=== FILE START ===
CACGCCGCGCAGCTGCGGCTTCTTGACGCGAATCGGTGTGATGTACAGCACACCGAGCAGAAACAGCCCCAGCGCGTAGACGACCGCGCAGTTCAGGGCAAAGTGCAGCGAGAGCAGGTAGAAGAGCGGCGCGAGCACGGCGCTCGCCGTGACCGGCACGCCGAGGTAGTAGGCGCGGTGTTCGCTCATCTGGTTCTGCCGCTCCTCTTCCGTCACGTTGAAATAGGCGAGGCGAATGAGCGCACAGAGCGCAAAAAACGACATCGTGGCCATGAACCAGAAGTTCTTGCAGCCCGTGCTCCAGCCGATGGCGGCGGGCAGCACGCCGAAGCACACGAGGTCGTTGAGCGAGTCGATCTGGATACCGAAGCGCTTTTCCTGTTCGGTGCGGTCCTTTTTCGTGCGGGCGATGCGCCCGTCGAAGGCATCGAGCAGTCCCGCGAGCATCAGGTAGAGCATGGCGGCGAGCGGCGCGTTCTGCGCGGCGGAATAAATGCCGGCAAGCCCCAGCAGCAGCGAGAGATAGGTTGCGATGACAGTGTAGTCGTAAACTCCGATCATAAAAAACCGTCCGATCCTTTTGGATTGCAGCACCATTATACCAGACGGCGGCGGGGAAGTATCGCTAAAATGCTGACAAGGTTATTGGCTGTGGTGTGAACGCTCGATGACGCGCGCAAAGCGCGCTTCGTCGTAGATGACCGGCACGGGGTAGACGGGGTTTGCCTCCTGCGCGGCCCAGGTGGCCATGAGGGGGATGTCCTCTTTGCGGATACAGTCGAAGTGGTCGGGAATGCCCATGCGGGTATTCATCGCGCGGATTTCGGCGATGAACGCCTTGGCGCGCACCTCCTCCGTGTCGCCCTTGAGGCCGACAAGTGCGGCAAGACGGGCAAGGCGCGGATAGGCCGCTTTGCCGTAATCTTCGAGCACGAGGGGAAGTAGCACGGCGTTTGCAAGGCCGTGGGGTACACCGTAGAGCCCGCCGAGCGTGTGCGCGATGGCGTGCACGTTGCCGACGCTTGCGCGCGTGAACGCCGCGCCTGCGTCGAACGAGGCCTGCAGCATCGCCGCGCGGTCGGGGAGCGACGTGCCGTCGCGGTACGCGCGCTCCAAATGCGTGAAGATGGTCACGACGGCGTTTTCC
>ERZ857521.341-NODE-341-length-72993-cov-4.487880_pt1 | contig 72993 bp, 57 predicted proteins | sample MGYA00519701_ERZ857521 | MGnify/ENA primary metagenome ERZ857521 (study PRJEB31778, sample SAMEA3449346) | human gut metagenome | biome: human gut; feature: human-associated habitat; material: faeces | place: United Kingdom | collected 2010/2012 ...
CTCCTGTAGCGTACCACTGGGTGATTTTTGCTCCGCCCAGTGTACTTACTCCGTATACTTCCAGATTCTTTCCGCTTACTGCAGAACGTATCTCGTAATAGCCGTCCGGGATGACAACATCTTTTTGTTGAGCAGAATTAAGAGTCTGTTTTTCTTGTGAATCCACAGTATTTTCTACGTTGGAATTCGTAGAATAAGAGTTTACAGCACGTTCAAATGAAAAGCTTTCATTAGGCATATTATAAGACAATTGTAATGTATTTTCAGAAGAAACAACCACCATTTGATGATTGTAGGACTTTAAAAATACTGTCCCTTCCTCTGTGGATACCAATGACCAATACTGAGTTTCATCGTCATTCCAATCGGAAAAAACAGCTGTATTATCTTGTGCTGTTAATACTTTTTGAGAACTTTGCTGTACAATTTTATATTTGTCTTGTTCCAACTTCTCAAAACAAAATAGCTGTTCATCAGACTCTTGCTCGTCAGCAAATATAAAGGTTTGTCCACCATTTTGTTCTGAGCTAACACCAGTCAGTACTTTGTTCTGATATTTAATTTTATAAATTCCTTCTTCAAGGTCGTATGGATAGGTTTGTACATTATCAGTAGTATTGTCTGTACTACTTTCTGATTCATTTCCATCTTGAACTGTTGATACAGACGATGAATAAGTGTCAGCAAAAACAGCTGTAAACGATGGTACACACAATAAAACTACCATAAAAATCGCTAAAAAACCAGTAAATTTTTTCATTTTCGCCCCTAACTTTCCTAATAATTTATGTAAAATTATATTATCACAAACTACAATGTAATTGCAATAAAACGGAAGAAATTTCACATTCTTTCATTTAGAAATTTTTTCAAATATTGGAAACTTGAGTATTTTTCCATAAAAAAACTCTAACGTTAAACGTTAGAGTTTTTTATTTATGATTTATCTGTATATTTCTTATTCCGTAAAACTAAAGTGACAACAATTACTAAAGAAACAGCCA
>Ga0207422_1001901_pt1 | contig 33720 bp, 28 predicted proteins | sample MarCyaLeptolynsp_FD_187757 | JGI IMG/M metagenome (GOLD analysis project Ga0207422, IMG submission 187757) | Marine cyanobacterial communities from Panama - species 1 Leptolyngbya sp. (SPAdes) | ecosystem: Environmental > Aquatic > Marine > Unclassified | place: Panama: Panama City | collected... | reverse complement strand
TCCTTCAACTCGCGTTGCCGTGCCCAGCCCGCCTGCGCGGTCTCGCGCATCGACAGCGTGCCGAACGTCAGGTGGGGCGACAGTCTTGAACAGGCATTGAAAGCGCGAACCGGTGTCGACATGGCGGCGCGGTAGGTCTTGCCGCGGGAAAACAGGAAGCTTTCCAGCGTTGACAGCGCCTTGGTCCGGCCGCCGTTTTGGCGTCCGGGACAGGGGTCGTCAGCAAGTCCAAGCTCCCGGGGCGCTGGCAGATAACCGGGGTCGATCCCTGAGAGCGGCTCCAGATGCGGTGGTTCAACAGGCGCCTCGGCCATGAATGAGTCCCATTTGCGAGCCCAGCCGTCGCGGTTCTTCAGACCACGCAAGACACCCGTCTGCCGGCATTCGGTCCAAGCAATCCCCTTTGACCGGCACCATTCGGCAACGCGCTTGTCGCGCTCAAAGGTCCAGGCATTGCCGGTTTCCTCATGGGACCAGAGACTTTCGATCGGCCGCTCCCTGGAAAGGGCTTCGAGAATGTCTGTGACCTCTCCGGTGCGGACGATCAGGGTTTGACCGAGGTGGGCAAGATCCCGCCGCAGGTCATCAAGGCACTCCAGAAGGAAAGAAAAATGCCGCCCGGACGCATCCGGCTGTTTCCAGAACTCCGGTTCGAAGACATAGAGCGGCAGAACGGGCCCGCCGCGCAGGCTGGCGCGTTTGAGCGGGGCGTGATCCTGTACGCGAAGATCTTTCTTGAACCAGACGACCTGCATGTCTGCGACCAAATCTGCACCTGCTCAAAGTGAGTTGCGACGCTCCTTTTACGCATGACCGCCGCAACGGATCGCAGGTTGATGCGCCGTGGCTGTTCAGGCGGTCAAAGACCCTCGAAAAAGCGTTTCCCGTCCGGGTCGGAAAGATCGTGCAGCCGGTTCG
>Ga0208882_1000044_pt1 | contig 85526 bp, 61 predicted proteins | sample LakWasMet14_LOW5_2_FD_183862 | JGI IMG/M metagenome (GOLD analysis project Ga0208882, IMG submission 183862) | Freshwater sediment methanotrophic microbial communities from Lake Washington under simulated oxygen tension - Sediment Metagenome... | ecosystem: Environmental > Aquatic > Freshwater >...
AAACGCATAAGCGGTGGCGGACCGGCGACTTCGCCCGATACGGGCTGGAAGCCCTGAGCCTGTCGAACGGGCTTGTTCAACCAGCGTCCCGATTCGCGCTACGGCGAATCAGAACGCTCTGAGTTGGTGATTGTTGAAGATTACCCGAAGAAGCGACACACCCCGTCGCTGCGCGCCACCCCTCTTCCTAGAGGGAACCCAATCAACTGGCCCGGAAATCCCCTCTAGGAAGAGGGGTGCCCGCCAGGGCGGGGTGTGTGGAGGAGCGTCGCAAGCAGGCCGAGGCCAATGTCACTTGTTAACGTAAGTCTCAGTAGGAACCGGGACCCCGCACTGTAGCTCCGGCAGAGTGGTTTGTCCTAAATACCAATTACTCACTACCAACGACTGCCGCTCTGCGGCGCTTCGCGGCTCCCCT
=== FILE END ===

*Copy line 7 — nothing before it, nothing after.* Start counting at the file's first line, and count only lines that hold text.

AAACGCATAAGCGGTGGCGGACCGGCGACTTCGCCCGATACGGGCTGGAAGCCCTGAGCCTGTCGAACGGGCTTGTTCAACCAGCGTCCCGATTCGCGCTACGGCGAATCAGAACGCTCTGAGTTGGTGATTGTTGAAGATTACCCGAAGAAGCGACACACCCCGTCGCTGCGCGCCACCCCTCTTCCTAGAGGGAACCCAATCAACTGGCCCGGAAATCCCCTCTAGGAAGAGGGGTGCCCGCCAGGGCGGGGTGTGTGGAGGAGCGTCGCAAGCAGGCCGAGGCCAATGTCACTTGTTAACGTAAGTCTCAGTAGGAACCGGGACCCCGCACTGTAGCTCCGGCAGAGTGGTTTGTCCTAAATACCAATTACTCACTACCAACGACTGCCGCTCTGCGGCGCTTCGCGGCTCCCCT